I think the best way to describe what I mean is with examples. Let’s say tomorrow I wake up and BAM this great love song springs to mind. It fits my singing style and I even already have tracks that would work beautifully. Maybe it’s upbeat and quirky, but this song is a LOVE song, it’s a pop song – it’s for fans and radio and it’s so specific that I wouldn’t even pitch it to a licensing agent. Do I stop that flow because it won’t be 100% licensable? No way man! Do I try to twist it into something less specific? Maybe…but maybe not. Maybe I let it be a love song and move on to a new song for licensing.

On the flip side, let’s say I have a great idea for a really licensable track – I’ve got some quirky rhythms in mind, I’ve got a screamin guitar loop, and these cool ass lyrics about – uhm – getting your color back *grin*. I sit down to map out production and I think “Ok it would work really nice to do this cutsey – ukelele, and a maybe female vocalist….” wait. at that point I realize I could also make this track equally cool and licensable using my voice, maybe (in my case) a piano – similar rhythms, but closer to my “act”. I could go either way, but it probably makes more sense to keep it within my “act”‘s wheelhouse. That way when I go to pitch this, there’s a whole bunch of history and other songs of that act. I probably have 5 others like it in the pitch, it’s a lot better pitch (pitch as in sales, not notes). Whereas if I just say “hey let me hire this woman off the street because it’d be cool to have a female lead” – what do I have there? I have ONE track in that vein. That’s not a great pitch – and from a more traditional music marketing standpoint, I can tell you from experience, that that lone track with no active act behind it is completely un-monetizable. In fact – even a whole entire record with no active act isn’t monetizable in that realm. Boy have I made that mistake more than once! lol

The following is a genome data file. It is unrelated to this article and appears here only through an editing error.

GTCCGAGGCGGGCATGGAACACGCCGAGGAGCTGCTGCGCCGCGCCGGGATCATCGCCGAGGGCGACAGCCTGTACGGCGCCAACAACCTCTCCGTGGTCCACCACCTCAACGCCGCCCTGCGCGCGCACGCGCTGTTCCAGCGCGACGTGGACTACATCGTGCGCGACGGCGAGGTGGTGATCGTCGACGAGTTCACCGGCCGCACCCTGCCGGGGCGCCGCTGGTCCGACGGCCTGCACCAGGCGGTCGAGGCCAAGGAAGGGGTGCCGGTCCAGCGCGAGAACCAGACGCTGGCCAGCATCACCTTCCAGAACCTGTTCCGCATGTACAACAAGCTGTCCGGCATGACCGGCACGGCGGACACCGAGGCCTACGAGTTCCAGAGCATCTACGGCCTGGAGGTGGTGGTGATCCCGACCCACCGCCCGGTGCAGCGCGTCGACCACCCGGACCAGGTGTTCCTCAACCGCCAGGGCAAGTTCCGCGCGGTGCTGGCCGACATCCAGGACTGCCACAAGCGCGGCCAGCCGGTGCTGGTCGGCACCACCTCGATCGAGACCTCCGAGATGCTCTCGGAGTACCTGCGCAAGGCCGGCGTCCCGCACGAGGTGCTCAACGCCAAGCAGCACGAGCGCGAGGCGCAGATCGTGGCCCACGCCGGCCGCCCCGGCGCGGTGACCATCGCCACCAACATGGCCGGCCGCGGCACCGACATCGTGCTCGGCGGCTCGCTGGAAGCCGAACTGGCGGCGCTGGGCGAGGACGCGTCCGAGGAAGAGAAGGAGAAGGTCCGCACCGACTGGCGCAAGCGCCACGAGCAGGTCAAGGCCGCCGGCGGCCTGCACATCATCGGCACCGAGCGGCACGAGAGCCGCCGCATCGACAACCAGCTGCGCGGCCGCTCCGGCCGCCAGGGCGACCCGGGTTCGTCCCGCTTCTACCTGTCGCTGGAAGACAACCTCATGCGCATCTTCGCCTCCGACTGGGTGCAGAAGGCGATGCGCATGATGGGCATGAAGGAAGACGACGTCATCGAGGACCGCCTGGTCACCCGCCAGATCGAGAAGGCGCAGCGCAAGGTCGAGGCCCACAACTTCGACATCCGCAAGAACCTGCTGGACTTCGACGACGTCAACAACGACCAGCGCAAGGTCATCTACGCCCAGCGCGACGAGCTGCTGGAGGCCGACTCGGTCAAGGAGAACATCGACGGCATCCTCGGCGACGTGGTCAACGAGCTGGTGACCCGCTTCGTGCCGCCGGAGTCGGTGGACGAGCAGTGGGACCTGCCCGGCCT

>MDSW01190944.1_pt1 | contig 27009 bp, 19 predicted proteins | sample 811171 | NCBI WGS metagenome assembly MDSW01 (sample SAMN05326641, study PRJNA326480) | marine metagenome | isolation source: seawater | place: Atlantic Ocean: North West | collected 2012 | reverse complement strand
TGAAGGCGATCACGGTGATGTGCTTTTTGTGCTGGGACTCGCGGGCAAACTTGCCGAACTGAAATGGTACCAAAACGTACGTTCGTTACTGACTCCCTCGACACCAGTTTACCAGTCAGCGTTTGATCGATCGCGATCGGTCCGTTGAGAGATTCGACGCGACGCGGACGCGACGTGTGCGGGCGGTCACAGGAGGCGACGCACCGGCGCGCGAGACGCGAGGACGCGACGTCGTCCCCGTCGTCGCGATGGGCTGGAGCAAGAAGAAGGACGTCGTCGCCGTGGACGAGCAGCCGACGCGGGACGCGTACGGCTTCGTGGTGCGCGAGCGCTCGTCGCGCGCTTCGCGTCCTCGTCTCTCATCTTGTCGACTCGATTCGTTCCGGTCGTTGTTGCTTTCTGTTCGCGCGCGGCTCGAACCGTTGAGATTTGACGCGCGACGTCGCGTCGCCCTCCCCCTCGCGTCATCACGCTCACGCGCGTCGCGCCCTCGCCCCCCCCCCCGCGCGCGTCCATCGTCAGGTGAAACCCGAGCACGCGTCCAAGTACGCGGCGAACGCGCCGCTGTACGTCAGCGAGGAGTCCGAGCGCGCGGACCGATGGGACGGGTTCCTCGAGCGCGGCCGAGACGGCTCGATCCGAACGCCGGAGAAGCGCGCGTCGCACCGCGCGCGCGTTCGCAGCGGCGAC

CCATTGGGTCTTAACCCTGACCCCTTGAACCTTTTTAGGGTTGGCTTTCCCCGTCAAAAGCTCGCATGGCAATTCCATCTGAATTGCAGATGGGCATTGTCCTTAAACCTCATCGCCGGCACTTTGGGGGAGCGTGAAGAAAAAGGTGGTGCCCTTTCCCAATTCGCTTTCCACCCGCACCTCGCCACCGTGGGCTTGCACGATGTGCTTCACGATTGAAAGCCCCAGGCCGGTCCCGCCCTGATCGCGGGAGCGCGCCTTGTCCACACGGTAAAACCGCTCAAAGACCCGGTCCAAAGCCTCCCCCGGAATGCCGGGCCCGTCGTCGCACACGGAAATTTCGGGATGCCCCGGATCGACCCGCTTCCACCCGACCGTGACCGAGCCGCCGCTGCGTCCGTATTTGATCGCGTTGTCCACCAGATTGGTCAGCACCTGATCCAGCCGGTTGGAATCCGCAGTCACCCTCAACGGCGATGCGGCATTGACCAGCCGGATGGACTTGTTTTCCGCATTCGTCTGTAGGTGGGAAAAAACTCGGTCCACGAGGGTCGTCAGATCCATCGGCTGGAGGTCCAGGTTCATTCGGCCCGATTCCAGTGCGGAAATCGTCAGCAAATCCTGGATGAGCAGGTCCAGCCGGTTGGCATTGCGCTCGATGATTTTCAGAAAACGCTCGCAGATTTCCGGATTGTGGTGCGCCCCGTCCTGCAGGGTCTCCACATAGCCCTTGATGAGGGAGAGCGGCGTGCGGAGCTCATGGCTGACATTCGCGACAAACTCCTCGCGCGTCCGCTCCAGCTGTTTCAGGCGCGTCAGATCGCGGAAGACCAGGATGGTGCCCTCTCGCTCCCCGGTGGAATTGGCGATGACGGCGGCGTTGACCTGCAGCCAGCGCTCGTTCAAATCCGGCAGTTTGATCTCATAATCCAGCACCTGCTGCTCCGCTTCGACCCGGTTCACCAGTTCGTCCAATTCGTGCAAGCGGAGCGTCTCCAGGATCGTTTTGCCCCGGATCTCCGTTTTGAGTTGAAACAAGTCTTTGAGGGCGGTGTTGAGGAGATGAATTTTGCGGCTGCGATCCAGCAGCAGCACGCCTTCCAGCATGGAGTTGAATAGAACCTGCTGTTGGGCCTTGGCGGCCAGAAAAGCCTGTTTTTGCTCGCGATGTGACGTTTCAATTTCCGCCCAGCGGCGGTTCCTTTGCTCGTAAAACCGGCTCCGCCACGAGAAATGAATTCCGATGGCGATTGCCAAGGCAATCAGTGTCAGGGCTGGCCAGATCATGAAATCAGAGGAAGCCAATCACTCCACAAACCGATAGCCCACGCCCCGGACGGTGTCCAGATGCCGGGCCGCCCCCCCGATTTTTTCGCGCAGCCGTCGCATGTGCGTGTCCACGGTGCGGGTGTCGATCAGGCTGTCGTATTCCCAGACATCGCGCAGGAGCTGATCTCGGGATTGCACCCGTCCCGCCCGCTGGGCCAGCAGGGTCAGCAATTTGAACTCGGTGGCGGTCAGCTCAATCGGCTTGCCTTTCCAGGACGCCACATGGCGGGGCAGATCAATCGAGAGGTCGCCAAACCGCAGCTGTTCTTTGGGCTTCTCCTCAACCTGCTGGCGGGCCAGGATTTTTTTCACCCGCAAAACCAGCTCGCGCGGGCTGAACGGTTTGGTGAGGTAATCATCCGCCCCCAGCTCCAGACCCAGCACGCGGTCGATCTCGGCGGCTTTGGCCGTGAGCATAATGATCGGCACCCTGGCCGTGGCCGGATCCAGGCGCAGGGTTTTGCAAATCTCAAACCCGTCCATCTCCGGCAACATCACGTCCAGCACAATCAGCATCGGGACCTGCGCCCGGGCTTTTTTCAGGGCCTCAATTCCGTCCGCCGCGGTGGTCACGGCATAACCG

So the point that I was getting to is really that I was making a mistake in thinking that if I had a romantic love song in me, or maybe a political message, or whatever – that I had to somehow force that part of me into a “licensable” track. That’s not flow at all. Instead, I realized, let yourself do your stuff. Then, learn how to write for the licensing world, knowing what’s needed. It’s just basically letting yourself have a bigger range. The brainstorming process, for example, is a way to DIRECT that creative energy, which, ultimately IS about control – but it’s directed flow rather than boxing in.

Someone might think “I write dark brooding songs” and think they have no way to be licensable but there’s nothing that says that same artist can’t have a happy song. Or a song about pie. And each song holds its own place and has its own purpose. A given song doesn’t have to do everything, and having RANGE like that, while still maintaining a kind of focus of identity is really the hallmark of a professional.